Random Fact Number One: there are thousands of different types of cardboard boxes! Cereal boxes, cake boxes, even jewelry boxes- they are all made of the same material (just in different thicknesses and consistencies), essentially making them all part of the same family.
“ “ Number Two: cardboard boxes were first invented at the beginning of the 19th century. Which is totally crazy. It hadn’t even been twenty years since the 1700s! It had barely been fifty years since the Revolutionary War. The 1700s still seem like the Stone Ages to me, but they were actually during a time when technology was really starting to grow. And it hasn’t stopped since. So much has changed in the past two hundred years, in comparison to the past ten thousand. It’s ridiculous.
“ “ Three: At the end of the 1800s, some major companies began to use cardboard boxes for packaging their food, which changed dramatically. Most of our food comes in boxes, right? A lot of foods weren’t even packaged back in the day, and using cardboard has really revolutionized the whole food shopping experience in general.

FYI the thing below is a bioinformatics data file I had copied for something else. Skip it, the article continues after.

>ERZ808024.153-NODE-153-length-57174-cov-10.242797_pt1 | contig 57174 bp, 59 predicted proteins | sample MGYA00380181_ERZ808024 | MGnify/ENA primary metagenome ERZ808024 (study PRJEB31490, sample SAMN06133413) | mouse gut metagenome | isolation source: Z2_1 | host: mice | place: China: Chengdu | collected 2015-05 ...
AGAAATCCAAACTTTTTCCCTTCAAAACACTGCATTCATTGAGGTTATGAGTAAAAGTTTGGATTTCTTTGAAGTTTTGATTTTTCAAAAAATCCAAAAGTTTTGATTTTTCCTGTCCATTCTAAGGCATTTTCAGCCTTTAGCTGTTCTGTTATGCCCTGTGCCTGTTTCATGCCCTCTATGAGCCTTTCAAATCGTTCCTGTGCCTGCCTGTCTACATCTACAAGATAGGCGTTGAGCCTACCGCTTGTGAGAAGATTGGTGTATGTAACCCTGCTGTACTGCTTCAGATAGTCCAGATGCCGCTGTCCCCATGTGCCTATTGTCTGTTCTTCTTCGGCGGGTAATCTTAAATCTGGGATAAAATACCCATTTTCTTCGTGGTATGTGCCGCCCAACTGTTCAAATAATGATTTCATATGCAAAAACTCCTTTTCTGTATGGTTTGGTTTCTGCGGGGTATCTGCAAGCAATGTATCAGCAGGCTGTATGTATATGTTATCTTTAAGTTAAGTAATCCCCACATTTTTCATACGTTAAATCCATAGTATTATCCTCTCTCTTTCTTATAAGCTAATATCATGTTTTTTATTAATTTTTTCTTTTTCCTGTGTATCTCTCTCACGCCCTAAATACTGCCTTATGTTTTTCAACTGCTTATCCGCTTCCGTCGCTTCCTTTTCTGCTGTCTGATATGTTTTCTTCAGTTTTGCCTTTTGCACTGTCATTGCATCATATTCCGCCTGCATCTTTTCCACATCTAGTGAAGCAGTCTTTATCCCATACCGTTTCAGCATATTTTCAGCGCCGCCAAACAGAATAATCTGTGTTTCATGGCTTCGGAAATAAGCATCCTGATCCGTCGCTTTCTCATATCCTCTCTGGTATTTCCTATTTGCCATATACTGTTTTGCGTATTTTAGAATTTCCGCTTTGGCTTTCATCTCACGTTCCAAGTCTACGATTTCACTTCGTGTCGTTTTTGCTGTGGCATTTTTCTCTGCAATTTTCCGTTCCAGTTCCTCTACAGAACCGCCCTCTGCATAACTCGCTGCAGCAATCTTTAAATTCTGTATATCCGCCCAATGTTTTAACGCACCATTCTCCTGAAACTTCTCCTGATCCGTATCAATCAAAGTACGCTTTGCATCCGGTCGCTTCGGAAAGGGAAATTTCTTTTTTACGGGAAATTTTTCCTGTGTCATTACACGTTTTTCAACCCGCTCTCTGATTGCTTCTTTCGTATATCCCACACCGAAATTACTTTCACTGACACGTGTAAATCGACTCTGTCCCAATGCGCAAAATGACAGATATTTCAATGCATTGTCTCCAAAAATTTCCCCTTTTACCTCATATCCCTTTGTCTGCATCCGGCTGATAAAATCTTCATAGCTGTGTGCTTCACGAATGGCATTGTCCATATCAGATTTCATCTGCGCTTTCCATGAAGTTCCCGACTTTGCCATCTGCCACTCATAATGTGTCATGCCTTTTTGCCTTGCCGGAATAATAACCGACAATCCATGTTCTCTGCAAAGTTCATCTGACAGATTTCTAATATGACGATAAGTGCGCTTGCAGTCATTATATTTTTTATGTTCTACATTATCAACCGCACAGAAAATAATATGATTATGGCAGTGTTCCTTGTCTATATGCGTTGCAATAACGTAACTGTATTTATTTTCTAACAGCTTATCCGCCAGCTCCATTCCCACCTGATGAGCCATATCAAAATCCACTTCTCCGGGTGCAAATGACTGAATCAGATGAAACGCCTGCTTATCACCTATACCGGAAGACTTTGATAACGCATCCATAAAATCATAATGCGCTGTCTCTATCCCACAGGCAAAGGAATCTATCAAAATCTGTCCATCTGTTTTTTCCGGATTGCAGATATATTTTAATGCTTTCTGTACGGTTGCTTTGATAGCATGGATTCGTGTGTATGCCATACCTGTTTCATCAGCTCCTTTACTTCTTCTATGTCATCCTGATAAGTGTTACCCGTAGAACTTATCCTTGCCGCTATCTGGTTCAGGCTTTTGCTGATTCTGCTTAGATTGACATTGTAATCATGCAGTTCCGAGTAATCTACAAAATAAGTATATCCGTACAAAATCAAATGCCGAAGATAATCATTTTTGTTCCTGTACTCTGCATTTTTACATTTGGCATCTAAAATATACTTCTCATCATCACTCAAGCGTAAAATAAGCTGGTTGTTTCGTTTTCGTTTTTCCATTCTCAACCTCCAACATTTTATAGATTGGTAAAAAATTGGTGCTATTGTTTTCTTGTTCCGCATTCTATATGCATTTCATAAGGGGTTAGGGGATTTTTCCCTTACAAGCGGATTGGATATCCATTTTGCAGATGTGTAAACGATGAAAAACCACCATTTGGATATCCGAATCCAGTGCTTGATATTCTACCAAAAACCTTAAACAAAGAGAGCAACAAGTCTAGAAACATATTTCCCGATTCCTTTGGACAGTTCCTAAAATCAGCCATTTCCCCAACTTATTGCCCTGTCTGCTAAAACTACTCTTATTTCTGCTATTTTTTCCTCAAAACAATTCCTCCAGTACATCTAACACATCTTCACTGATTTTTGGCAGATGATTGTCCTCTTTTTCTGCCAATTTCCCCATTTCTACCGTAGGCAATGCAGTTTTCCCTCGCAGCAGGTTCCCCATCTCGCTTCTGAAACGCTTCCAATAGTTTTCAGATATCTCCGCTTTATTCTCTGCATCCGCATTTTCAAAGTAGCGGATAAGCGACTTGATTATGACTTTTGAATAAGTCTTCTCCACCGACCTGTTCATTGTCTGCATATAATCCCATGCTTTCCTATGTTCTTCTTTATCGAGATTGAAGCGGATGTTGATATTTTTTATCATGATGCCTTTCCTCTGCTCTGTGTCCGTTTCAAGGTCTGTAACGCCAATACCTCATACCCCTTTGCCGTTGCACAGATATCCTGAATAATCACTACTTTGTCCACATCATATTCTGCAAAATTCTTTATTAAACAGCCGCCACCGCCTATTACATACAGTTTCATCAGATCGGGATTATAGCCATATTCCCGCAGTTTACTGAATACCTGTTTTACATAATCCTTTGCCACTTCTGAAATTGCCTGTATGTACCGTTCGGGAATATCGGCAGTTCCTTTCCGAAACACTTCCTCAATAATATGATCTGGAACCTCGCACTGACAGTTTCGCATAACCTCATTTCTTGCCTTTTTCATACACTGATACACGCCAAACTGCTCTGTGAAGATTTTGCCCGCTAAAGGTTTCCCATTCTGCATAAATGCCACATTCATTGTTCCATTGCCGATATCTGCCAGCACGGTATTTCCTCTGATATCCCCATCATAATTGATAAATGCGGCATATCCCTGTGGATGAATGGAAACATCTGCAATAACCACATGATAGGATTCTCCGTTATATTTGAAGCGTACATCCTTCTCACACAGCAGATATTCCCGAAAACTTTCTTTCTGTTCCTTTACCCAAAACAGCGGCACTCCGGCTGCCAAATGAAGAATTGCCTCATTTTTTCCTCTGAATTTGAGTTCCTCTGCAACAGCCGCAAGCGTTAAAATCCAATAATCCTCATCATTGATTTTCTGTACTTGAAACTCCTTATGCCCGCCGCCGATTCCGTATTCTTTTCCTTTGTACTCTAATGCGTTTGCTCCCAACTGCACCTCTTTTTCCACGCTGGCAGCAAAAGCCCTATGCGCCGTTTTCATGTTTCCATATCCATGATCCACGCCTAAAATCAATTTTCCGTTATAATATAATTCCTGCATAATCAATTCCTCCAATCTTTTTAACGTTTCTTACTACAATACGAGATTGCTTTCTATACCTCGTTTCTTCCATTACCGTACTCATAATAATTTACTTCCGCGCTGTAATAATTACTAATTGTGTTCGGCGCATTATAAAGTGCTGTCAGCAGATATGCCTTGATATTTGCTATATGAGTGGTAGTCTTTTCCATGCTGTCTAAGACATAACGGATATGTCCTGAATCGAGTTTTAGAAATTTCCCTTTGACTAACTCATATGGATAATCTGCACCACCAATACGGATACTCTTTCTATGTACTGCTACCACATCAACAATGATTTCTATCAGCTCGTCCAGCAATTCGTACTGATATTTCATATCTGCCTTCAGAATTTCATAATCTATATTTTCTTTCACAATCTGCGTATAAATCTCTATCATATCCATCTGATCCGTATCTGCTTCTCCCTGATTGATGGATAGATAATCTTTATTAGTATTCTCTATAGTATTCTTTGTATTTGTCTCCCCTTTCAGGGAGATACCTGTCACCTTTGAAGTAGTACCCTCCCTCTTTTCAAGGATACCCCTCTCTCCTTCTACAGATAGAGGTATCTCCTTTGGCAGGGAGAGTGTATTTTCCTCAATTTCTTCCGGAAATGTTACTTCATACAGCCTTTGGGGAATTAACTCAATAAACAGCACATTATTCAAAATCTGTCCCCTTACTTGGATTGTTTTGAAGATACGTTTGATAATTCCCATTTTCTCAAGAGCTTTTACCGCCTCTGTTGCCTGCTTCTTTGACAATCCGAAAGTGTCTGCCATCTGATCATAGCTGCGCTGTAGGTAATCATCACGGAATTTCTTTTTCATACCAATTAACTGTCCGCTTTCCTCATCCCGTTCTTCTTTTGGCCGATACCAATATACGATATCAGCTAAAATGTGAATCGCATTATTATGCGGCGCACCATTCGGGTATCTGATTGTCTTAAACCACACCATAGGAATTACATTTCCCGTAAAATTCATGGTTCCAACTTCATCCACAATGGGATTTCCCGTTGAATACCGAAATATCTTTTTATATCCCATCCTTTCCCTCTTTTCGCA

“ “ Four: During this same period, but more towards the beginning of the 20th century, people were starting to use cardboard for shipping things, replacing wooden crates. Can you imagine if we still use wooden crates when sending off a package to our friends or family? We wouldn’t be doing it that often, I can tell you that much.
“ “ Five: In 2004, an architect by the name of Peter Ryan, from Melbourne, made his own design and then built a house made from cardboard boxes. Better yet, the house was livable! Ryan’s intentions were to develop a type of home for areas recently destroyed by a disaster. Not sure how well the idea took off, but it was certainly a good one.
“ “ Six: Perhaps no one loves cardboard boxes as much as the French. Why would I make such a statement? They have an entire museum devoted to them, called Musee Du Cartonnage et de I’Imprimerie. I don’t have a whole more to say on this very interesting topic because everything I tried to find out was written completely in French. I don’t even know what the name of the museum means, but if I had to guess I would think it had something to do with Museum of Cartons and the Printing (but I googled the last word).